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Carolina Red Rice

This past weekend Dan and I loaded into the car and headed the hour west to Sharpsburg, Maryland, for the 150th anniversary of the Battle of Antietam. Antietam, the bloodiest day of the Civil War, saw 23,000 casualties (defined as dead, wounded, or missing). It remains the bloodiest single day of war in American History. And we were there to see it reenacted.

The reenactment was a first for both of us, and while it was fascinating and impressive to see, the reason we made the trek was because my cousin, Sean, was fighting. Sean is a Charlotte, NC resident who fights in the 88th New York Irish. He got into reenacting recently and, from what we could tell, loved it. The atmosphere was amazing, a mix between a group camping trip and a Renn Fest. Beyond the battle there were food vendors, people selling gear for the reenactors, souvenirs for the tourists, and actual Civil War era artifacts. It was impressive. I’m pretty sure after getting to hold Sean’s bayonet and seeing the camp site Dan is ready to sign up.

As a white Southerner I have very mixed feelings about the Civil War. I am fiercely proud of my heritage, but with that comes the understanding that we have to take responsibility for the events that occurred, and how those events have impacted today’s America. I disagree with the notion that we should just forget what happened, and why it happened, which is why I find reenacting so intriguing. It’s a wonderful way to teach and learn history. And while some argue that it glorifies war and the ideals around which the war was fought, I believe that it helps promote a deeper understanding of the people that fought in those bloody battles and their reasons for fighting.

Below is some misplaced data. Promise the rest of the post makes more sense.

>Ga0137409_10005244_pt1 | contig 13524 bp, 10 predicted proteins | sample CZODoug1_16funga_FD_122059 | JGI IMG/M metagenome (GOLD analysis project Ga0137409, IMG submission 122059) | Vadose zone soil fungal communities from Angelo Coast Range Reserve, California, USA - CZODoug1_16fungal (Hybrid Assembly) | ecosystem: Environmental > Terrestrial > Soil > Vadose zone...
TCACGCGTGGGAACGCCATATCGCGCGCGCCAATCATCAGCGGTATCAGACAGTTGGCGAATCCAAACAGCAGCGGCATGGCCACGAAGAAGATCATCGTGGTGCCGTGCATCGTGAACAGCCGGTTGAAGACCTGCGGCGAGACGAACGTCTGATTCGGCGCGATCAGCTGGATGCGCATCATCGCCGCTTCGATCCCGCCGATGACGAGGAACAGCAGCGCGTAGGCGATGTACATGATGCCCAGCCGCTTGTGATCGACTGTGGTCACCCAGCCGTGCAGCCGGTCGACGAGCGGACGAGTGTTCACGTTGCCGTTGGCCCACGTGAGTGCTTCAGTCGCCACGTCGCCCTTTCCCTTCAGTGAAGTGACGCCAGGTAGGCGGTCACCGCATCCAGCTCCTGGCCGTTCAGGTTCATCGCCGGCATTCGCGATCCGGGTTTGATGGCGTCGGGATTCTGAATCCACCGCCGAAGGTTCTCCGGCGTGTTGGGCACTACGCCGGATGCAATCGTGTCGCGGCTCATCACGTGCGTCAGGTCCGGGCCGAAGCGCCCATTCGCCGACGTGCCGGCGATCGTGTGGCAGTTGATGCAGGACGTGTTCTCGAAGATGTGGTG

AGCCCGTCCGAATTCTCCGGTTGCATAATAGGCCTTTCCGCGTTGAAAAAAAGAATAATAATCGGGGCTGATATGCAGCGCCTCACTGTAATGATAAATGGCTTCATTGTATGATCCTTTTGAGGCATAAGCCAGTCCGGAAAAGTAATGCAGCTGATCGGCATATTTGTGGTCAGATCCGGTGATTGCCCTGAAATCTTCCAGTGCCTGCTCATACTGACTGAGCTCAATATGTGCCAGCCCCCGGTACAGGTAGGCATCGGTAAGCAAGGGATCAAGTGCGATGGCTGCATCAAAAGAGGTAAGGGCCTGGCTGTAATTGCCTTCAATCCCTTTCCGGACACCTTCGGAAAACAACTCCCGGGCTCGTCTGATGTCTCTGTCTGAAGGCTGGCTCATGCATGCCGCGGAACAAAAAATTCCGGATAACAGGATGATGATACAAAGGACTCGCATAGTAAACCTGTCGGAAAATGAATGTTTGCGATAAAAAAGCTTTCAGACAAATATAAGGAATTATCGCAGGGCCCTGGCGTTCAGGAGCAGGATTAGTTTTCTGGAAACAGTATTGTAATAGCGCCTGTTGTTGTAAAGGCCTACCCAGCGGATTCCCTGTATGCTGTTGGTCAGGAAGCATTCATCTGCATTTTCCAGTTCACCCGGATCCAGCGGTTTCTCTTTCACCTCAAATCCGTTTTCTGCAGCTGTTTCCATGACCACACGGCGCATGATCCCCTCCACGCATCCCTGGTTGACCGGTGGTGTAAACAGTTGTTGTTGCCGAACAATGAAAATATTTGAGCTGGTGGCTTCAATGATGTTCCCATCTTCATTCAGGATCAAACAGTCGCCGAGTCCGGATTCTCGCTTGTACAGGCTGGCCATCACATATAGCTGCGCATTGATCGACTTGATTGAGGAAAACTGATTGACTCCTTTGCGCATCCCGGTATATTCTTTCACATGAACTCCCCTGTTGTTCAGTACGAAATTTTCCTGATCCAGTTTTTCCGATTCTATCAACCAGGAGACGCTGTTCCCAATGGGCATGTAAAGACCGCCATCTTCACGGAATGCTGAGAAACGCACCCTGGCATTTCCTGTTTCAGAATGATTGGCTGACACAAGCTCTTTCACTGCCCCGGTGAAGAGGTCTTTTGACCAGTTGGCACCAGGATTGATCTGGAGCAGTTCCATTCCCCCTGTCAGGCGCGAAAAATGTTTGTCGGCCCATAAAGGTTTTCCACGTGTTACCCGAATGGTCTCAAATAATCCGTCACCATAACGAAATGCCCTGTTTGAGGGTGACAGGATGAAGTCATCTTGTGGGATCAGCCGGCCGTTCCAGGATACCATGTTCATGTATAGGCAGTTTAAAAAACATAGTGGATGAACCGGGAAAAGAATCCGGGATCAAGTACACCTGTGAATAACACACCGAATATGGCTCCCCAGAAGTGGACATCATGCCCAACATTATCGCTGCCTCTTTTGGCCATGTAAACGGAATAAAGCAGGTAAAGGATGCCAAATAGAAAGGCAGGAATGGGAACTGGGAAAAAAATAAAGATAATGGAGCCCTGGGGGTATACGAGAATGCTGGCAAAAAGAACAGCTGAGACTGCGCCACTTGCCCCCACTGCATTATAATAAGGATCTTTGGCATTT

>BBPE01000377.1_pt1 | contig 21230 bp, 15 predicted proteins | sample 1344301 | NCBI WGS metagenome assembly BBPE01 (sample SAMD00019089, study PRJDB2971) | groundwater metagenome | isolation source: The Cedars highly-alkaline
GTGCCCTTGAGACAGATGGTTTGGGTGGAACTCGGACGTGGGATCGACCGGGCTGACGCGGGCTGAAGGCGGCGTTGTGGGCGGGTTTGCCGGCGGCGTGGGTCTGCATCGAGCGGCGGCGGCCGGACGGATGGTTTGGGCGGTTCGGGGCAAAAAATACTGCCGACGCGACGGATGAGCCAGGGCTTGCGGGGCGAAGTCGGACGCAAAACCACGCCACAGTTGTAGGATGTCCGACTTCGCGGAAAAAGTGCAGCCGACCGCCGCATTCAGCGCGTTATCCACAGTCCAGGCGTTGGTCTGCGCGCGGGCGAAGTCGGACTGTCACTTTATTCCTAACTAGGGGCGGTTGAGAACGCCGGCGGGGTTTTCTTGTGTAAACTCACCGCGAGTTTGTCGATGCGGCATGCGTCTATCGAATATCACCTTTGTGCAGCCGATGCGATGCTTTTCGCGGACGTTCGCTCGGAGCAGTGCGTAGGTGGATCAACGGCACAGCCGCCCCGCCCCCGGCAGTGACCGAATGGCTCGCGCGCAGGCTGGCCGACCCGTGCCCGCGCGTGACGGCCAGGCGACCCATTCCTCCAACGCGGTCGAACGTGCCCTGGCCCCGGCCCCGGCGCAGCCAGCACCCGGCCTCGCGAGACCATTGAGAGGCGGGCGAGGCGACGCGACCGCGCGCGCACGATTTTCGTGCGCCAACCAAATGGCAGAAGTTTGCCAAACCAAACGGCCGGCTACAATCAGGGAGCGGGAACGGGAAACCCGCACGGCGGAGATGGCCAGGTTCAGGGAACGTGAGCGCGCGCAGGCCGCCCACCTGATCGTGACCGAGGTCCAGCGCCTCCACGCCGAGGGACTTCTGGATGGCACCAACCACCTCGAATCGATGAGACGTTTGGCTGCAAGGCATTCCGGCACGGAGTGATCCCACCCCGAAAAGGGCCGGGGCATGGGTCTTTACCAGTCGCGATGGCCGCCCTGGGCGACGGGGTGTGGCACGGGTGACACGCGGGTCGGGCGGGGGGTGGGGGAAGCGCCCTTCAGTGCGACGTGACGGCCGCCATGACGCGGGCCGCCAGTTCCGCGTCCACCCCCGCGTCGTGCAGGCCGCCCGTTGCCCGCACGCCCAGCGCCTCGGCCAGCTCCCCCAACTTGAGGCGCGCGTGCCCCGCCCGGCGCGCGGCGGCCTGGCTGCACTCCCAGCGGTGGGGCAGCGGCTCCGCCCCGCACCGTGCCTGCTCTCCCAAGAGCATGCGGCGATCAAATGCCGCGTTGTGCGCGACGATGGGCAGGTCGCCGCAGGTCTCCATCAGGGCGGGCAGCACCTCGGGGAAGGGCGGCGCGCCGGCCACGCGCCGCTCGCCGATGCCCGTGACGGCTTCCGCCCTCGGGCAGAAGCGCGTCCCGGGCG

Coincidentally, a week earlier at my cousin Michael’s wedding, my cousin Mary (Sean’s wife) gave me a collection of Civil War era cookbooks. They ranged from Confederate Home Cooking to Soul on Rice: African Influences on American Cooking and I have loved going through them. Some are recipes I’m familiar with, others are so clearly made for war time or depression (like mock apple pie) it’s incredible.

Last night I made a recipe from Confederate Home Cooking called “Carolina Red Rice.” The flavors were intensely familiar, reminding me of the tomato and rice dishes that Bobbie and my dad would make. Even Dan said that it tasted like childhood, an assortment of flavors so very American that it rang true for both Dan, the Pennsylvanian, and me, the Carolinian.

P.S. Lovers of Confederates in the Attic like myself will appreciate that while we were hanging out with Sean’s unit they TOTALLY described something as “farby.” And I died of excitement.

Carolina Red Rice